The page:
19 May 2011

Why are we here?

Tikhvinskii Convent, Buzuluk
"Why are you here?" I get this question constantly. Sometimes the question refers to why an American couple, with all the presumed advantages of life in the USA, would choose to live in Russia. Sometimes the question is more specific: why Elektrostal, a Stalin-era industrial city not mentioned in any tourist guide to Russia that I've ever seen.

These questions come up all the time. For example, a few days ago, an architecture student whom I was coaching in preparation for a seminar she was to attend in Germany, grilled me closely on what could possibly interest me in Elektrostal. One of my colleagues mused on the lengthy process we went through to get work visas: "Our authorities know that Russians want to leave for the West, but they can't understand someone wanting to come in the other direction."

On one level, it's easy to reply that we're here to serve as a metaphorical bridge of understanding between our countries, or between Friends (Quakers) and the Russian people to whom our Quaker ancestors related for many generations, from Peter the Great, through Catherine the Great and Alexander I, to the story of Buzuluk and the relief missions. We can speak of the great Friends tradition of citizen diplomacy. Concerning Elektrostal, we can talk about our friendship with the visionary educators who founded the New Humanities Institute and continue to make it a special place. We can mention all the ways that Russian culture inspires us, and how I've dreamed about living in a Russian-speaking environment since I was sixteen years old and just starting to learn the language. But what I'm increasingly interested in is this: What's behind this recurring question? What does it tell us about the psychic landscape of our host country?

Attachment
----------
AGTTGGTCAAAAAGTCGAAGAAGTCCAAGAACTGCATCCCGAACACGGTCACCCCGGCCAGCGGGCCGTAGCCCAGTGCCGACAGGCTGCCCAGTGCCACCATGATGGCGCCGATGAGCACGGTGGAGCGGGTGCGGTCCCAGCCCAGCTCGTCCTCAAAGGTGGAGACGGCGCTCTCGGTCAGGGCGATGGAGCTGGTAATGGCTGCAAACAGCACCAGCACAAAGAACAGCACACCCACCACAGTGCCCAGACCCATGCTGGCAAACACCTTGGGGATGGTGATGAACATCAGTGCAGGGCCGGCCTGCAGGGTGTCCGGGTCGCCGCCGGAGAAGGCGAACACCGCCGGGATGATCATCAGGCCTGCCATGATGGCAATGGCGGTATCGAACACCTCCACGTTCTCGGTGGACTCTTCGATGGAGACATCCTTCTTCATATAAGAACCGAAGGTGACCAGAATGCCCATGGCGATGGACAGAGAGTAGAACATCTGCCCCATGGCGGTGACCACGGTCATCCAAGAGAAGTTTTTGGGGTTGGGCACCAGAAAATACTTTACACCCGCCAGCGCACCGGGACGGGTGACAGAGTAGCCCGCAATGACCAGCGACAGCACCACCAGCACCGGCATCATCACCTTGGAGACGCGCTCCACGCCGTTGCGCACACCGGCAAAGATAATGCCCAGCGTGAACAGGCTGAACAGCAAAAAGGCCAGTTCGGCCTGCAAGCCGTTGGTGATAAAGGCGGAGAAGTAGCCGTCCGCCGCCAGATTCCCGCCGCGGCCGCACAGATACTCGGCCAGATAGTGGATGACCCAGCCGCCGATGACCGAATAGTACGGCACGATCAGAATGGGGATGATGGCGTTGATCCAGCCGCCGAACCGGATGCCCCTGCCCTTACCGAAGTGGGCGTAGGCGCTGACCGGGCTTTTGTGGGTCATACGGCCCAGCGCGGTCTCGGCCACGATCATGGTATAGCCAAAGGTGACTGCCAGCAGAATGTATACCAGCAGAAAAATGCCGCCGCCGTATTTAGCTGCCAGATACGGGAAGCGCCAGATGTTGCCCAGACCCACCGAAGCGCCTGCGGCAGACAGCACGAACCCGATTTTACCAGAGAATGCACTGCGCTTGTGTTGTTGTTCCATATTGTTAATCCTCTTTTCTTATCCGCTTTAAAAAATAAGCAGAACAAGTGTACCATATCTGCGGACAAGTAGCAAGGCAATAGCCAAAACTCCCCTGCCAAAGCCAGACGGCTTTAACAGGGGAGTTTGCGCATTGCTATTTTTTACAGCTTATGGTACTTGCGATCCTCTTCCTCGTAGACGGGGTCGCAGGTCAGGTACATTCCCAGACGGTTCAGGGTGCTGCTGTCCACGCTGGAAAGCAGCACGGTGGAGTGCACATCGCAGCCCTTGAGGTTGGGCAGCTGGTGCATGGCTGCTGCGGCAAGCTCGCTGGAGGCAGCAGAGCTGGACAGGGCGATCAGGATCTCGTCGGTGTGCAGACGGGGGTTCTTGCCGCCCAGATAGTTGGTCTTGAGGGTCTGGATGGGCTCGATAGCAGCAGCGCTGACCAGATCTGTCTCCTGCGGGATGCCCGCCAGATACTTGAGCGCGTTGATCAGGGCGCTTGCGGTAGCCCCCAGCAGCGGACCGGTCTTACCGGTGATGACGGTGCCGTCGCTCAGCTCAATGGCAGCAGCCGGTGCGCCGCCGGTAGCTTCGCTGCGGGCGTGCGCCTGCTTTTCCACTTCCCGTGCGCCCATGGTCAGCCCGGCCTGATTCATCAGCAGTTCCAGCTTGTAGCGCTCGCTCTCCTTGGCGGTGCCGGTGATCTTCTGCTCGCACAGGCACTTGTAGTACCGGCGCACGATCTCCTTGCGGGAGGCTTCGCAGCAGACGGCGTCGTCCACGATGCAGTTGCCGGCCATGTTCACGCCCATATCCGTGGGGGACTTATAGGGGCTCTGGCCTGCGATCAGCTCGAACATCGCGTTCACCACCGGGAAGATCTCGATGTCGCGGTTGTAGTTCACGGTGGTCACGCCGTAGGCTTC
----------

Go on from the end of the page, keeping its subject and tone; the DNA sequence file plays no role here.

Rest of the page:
I was reading a fascinating speech by Sergei Chapnin, the editor [at time of writing] of the Journal of the Moscow Patriarchate (the official periodical of the Orthodox Church in Russia), and all those questions came back to me as I read these lines:
In earlier discussions [at the conference where Chapnin spoke], it's already been said that we're in a condition of post-imperialism. Even twenty years later, we cannot bear to talk about the collapse of the Soviet Union. However, we still want to call our world Russian. We want to talk about the Russian people and Russian culture. Meanwhile, all of it has already long been Soviet or, more accurately, post-Soviet--and not "frozen" post-Soviet, but actively evolving. I am convinced that we are using the wrong concepts to describe the reality around us.

The values of post-Soviet culture are very contradictory and don't form a single picture. These internal contradictions have led to this: we have lost the ability to talk about ourselves, our ancestors, and each other positively, to create convincing and attractive images. Every image created these days has something hiding up its sleeve: it could be something ideologically unacceptable, or humiliating, or just cardboard and plastic.

You won't find a positive image of contemporary Russia either in high culture or in mass culture. We don't like ourselves and don't respect each other. So then how can we expect others to like us? And given all this, what kind of modernization can we expect?

There's a complete absence of a coherent picture of our here and now. Our image of the past is mythologized; it includes manifestations of heroic tragedy--and banned tragedy. And there's no clear image of our future.

(The full talk, in Russian, is here. Paul Goble's summary in English is here.)
A friend in Buzuluk put it another way: "We're living in nevremen'e"--an aimless non-time, which I interpret as sort of the opposite of kairos. Chapnin's whole speech is fascinating--see Goble's summary--but it's those words "We don't like ourselves and don't respect each other" that really stood out.